Thursday, February 10, 2022

UC San Diego Claims No Evidence for Quit-Smoking Via E-Cigarettes, Medicines or Cold Turkey


The anti-tobacco journal Tobacco Control just published another e-cigarette study by Dr. John Pierce and co-workers from the University of California San Diego (here).  I’ve dissected Pierce’s previous work here, here and here. 

This time, Pierce’s group used the FDA’s Population Assessment of Tobacco and Health Survey to determine what aids current and former smokers used to quit and how successful they were.  As in his earlier work, Pierce counted anyone who took even one puff on a cigarette as a failed quitter.   

First, let’s look at the main results, from Tables 3 and 4 of the study


From Pierce Table 3. Abstinence From Cigarettes (Even 1 Puff) for 12+ Months Among Smokers Who Used Various Products in their Last Quit Attempt
ProductNumberPercent Abstinent

Other tobacco5814%
Any medicine48916%



From Pierce Table 4. Abstinence From Cigarettes (Even 1 Puff) for 12+ Months Among Recent Former Smokers Who Used Tobacco Products
ProductNumberPercent Abstinent



Other tobacco


No tobacco57653%


Dr. Pierce provided generous click-bait quotes to the media, including the following:

“This is the first time we found e-cigarettes to be less popular than FDA-approved pharmaceutical aids, such as medications or the use of patches, gum, or lozenges.”

To render e-cigarettes as “less popular,” Dr. Pierce first gamed the numbers by combining smokers trying any prescription medicine and/or six different nicotine products, four of which are available over-the-counter.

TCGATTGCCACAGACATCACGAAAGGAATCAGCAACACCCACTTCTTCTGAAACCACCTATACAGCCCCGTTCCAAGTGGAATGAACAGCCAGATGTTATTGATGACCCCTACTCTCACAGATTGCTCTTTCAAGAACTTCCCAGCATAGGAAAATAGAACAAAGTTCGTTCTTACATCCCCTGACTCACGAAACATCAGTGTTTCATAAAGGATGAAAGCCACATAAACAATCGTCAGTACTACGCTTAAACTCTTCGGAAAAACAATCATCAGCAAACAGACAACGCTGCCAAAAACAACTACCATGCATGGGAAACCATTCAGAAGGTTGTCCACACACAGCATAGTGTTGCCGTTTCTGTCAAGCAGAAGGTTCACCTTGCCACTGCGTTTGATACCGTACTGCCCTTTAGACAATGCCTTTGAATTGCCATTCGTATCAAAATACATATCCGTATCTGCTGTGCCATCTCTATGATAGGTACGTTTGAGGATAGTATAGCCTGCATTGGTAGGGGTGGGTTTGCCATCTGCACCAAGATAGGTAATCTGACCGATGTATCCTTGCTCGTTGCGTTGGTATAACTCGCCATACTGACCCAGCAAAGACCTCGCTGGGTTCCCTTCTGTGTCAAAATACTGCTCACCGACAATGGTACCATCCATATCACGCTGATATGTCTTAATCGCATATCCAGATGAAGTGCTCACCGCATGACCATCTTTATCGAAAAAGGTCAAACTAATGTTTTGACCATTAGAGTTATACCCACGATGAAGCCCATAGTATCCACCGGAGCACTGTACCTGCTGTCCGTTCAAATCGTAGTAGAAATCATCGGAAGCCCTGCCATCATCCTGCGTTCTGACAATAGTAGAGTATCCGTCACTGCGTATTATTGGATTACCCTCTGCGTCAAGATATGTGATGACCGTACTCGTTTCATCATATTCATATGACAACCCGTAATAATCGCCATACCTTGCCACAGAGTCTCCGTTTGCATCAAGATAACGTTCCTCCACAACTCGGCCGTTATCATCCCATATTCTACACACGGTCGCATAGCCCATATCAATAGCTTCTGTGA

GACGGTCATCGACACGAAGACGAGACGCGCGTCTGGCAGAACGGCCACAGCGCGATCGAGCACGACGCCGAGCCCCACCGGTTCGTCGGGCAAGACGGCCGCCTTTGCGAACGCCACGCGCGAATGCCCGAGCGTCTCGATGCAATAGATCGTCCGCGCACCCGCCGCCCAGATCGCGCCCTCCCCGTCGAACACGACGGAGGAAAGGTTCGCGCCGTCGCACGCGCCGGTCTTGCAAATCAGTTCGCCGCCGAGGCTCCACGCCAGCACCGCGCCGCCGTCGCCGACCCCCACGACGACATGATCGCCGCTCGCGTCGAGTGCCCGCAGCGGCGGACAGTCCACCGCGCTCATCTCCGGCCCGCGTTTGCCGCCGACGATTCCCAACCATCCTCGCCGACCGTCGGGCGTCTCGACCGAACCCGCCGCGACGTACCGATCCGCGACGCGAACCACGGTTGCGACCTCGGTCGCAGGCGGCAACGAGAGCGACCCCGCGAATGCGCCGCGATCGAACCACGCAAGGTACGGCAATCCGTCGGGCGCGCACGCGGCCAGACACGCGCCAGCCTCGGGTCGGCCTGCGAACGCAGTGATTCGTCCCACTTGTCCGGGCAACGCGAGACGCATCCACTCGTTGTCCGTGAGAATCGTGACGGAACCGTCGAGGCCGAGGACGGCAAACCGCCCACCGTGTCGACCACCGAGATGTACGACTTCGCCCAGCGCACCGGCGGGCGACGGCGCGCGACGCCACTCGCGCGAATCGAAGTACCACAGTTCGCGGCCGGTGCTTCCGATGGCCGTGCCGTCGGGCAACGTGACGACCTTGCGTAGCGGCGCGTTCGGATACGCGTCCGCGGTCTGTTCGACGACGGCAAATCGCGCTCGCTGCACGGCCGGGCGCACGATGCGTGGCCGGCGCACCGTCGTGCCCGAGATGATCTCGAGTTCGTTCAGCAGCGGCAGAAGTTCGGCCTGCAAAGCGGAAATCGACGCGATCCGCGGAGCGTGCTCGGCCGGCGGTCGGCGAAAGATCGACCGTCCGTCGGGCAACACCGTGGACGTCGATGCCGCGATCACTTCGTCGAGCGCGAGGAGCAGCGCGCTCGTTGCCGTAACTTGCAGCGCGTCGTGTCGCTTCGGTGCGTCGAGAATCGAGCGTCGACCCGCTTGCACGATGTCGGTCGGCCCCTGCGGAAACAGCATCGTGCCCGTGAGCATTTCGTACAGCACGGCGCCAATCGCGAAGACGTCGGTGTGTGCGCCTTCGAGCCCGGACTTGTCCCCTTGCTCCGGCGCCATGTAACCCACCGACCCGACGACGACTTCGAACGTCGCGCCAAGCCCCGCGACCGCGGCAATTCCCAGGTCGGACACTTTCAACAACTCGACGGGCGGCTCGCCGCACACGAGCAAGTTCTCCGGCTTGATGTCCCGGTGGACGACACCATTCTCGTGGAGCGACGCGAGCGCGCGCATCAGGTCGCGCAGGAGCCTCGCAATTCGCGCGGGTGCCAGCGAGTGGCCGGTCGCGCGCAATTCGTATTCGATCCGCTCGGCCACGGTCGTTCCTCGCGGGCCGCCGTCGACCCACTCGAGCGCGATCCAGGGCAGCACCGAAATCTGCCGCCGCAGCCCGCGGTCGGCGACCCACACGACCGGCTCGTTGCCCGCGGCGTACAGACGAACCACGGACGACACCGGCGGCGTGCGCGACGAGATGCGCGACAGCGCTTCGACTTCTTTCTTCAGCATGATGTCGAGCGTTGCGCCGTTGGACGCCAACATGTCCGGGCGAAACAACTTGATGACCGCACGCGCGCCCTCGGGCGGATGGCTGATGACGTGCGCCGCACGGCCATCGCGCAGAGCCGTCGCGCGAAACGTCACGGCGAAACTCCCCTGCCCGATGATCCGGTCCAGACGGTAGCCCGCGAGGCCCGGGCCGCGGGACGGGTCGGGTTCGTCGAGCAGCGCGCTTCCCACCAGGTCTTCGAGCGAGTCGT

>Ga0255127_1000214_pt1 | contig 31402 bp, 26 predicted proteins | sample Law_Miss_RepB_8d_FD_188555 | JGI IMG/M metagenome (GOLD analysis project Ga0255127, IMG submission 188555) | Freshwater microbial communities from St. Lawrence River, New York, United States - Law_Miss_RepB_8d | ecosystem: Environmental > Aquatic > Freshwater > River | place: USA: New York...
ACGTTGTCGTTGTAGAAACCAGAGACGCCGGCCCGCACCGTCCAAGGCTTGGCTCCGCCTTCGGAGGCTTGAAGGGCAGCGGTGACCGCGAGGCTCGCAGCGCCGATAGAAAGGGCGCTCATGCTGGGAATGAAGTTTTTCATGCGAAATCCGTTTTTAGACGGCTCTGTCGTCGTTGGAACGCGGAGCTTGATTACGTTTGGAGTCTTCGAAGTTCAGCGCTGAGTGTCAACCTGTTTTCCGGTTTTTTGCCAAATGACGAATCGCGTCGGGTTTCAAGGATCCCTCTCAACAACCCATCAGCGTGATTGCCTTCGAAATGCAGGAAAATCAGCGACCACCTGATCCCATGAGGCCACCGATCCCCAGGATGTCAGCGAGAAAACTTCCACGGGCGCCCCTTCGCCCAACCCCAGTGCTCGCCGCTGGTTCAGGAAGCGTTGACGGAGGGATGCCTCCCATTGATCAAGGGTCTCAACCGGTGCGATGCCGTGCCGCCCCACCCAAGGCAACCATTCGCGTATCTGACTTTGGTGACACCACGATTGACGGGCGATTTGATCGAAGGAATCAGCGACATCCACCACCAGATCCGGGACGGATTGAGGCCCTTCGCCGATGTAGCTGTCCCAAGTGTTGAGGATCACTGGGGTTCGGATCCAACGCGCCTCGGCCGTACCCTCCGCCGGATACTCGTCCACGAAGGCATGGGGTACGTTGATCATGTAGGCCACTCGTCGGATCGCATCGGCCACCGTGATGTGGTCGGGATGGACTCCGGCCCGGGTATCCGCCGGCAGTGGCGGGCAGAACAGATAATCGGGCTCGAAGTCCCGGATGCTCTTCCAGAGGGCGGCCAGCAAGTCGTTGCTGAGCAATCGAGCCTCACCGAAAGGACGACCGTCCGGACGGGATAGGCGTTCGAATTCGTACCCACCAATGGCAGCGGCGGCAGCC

Furthermore, who can blame American smokers for vapor’s declining popularity?  They have been told incessantly, and incorrectly, that e-cigarettes are as or more dangerous than combustible cigarettes. 

Dr. Pierce opined, “There's no evidence that the use of e-cigarettes is an effective cessation aid,” and he doubled down on that position in an email to United Press International: “We are not finding any evidence in this very large nationally representative study that smokers who switch to get their nicotine from e-cigarettes are less likely to relapse back to cigarette smoking.”  

Frankly, if one sees no evidence for e-cigarettes in the above tables, one would have to conclude that there's no evidence that anything is an effective cessation aid. 

What did the Pierce study actually document in comparing e-cigarettes and FDA-approved medicines?  Co-author Karen Messer, Ph.D., said, “using e-cigarettes to help a quit attempt resulted in seven fewer successful quitters [out of 100] than were seen with approved pharmaceutical cessation aids.”

Drs. Pierce and Messer emphasized those seven for a reason: their one-puff abstinence rate was only 9% for e-cigarette users versus 16% for medicine users.  Both aids helped some smokers quit, but they failed 91% and 84% of the smokers who tried them.

With failure rates like these, smokers who are desperate to quit should have access to every safer option.  It doesn’t matter which quit aid smokers use, so long as it works for them.  Smokers also deserve far more rigorous analysis and forthright counsel than that provided by abstinence-only activists.



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